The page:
When is Technology Developmentally Appropriate for Young Children? – Part 4
In the first three parts of this series, I wrote about three important ideas that parents and teachers must consider when deciding whether technology use is developmentally appropriate for young children: define learning goals, give students worthy problems to solve, and understand that all problems are not created equal recognize that not all problems are created equal. It’s important for young children to think critically in meaningful situations rather than experience apps or programs that merely require them to “sit and get” or ask them to parrot back things they’ve been told or shown. In this final part of the series, I’ll share a few thoughts about how technology should also be personalized for young children in order to meet them right where they are and help them develop and learn at their own pace using their own ideas and prior knowledge.
4. Empower Personalization
All parents want a preschool teacher who gets to know their child and treats her as an individual. Great early childhood professionals spend more time listening to children’s thinking than telling children what and how to think. Learning is intensely personal, and master teachers personalize learning for students by meeting them where they are, by considering their prior knowledge, and by adapting to their unique needs. We should expect the same of learning technologies.
Even if the software has great learning goals, empowers exploration, and has meaningful problems for students to solve, students deserve technologies that meet them right where they are, and adapt to them. We wouldn’t expect a preschool teacher to ask every student the same questions in the same order on the same day and give every student the same feedback. Parents expect early childhood educators to consider what their child is thinking, how their child is solving problems, and provide useful feedback tailored specifically to their child. Parents and teachers should expect the same from digital learning tools. I came to DreamBox because it’s the only software that can truly personalize learning in these ways for preschool students—thanks to its Intelligent Adaptive Learning (IAL) technology. We design tools for exploration and respond to students’ ideas as they interact with our technology, similar to how the best teachers do.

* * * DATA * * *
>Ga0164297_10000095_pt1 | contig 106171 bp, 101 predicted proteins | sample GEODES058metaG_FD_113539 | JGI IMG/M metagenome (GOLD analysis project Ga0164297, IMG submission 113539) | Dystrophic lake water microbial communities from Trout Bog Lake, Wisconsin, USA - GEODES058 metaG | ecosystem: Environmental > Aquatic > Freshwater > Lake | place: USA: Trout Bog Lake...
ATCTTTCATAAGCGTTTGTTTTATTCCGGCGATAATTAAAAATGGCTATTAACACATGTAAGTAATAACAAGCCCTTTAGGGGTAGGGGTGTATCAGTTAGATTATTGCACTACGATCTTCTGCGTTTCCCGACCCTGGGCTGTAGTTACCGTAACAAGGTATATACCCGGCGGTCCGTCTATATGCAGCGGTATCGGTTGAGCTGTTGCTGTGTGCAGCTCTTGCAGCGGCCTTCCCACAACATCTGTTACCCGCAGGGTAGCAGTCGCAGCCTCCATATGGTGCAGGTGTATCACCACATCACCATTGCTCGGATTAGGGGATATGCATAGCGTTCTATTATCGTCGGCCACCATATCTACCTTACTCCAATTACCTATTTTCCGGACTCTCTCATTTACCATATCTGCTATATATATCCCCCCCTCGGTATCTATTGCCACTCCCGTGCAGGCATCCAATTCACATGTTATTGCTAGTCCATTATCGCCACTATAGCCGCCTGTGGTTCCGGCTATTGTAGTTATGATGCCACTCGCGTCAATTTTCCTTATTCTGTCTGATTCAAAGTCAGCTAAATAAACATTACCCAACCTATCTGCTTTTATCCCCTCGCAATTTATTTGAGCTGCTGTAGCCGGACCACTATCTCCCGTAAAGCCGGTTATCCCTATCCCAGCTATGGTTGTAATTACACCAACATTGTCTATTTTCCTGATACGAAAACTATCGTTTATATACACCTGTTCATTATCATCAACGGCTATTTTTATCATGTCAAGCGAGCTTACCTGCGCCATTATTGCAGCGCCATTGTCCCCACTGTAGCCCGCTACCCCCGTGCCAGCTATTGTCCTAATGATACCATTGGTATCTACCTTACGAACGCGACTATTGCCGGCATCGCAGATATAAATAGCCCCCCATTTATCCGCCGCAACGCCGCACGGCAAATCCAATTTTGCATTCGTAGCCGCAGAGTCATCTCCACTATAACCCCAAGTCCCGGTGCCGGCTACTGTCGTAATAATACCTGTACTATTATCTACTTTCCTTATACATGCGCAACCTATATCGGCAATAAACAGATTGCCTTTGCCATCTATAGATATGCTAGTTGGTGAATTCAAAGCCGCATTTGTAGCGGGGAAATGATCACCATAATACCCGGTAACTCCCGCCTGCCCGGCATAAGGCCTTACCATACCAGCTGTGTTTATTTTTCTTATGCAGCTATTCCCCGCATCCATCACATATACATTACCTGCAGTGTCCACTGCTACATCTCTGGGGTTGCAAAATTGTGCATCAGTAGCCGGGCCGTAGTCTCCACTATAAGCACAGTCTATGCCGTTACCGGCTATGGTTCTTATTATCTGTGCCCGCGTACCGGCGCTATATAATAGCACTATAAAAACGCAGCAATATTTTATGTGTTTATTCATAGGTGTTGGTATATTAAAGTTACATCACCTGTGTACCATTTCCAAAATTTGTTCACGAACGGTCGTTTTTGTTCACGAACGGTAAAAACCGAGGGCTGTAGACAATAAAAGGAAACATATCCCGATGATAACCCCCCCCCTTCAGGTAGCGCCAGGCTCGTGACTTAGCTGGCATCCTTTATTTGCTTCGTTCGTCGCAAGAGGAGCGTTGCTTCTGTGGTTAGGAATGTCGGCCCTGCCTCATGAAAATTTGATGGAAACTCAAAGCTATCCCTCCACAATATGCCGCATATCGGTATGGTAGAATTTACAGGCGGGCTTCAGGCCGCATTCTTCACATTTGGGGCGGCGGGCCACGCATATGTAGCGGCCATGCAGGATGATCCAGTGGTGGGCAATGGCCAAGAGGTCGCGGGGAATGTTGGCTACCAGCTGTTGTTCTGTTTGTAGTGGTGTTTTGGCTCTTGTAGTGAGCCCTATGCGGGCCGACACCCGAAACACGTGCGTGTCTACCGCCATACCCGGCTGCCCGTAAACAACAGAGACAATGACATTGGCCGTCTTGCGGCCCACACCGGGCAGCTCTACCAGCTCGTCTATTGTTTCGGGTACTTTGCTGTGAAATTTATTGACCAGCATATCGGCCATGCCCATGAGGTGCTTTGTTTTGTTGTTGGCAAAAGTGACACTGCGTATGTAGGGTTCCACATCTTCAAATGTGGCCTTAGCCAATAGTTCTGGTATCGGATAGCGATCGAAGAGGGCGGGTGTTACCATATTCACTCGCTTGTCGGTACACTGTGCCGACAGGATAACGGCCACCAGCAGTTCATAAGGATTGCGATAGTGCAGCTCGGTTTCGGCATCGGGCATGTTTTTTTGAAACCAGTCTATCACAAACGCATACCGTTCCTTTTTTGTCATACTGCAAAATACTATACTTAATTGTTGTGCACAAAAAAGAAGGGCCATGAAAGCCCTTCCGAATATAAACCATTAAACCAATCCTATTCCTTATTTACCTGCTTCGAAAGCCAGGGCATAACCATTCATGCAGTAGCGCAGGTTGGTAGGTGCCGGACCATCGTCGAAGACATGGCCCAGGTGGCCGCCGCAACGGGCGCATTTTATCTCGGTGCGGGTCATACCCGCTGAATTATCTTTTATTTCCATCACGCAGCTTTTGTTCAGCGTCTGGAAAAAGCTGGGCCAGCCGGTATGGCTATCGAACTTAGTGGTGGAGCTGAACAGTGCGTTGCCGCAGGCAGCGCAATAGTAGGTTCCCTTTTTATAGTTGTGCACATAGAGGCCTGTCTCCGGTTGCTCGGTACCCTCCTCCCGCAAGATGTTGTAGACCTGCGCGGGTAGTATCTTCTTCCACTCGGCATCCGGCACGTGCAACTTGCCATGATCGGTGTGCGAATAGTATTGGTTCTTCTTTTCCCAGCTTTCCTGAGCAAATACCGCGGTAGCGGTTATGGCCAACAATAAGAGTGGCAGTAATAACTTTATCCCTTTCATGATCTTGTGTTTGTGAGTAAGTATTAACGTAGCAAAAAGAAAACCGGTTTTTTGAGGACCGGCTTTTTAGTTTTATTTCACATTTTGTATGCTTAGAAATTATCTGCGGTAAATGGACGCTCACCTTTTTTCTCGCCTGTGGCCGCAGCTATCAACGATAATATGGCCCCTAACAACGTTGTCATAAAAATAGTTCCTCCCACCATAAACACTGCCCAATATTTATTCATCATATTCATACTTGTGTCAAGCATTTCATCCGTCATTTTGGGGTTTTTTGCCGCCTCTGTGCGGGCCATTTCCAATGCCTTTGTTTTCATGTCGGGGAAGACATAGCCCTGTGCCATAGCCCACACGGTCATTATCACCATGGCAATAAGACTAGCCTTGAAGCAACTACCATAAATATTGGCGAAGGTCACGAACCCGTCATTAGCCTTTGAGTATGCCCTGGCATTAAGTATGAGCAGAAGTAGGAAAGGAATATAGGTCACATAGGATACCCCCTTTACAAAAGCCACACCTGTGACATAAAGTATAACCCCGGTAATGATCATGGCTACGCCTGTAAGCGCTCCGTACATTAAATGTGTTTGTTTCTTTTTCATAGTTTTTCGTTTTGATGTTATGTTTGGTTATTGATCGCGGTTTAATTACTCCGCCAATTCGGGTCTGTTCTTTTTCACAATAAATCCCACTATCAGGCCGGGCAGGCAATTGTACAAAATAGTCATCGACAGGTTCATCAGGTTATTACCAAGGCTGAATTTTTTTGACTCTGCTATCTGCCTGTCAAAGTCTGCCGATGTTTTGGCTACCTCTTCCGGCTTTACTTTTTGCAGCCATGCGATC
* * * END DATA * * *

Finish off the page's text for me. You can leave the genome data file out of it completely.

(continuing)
Technology can certainly be developmentally appropriate for young children, but all programs and apps are not of equal quality. Parents and educators shouldn’t eliminate all technology usage by default, nor should they embrace it thoughtlessly. When viewed through the lenses I’ve described—Goals, Meaningful Questions, Challenging Problems, and Personalization—it should be possible to make sure that a young child’s “screen time” is used wisely to support his or her unique cognitive development.
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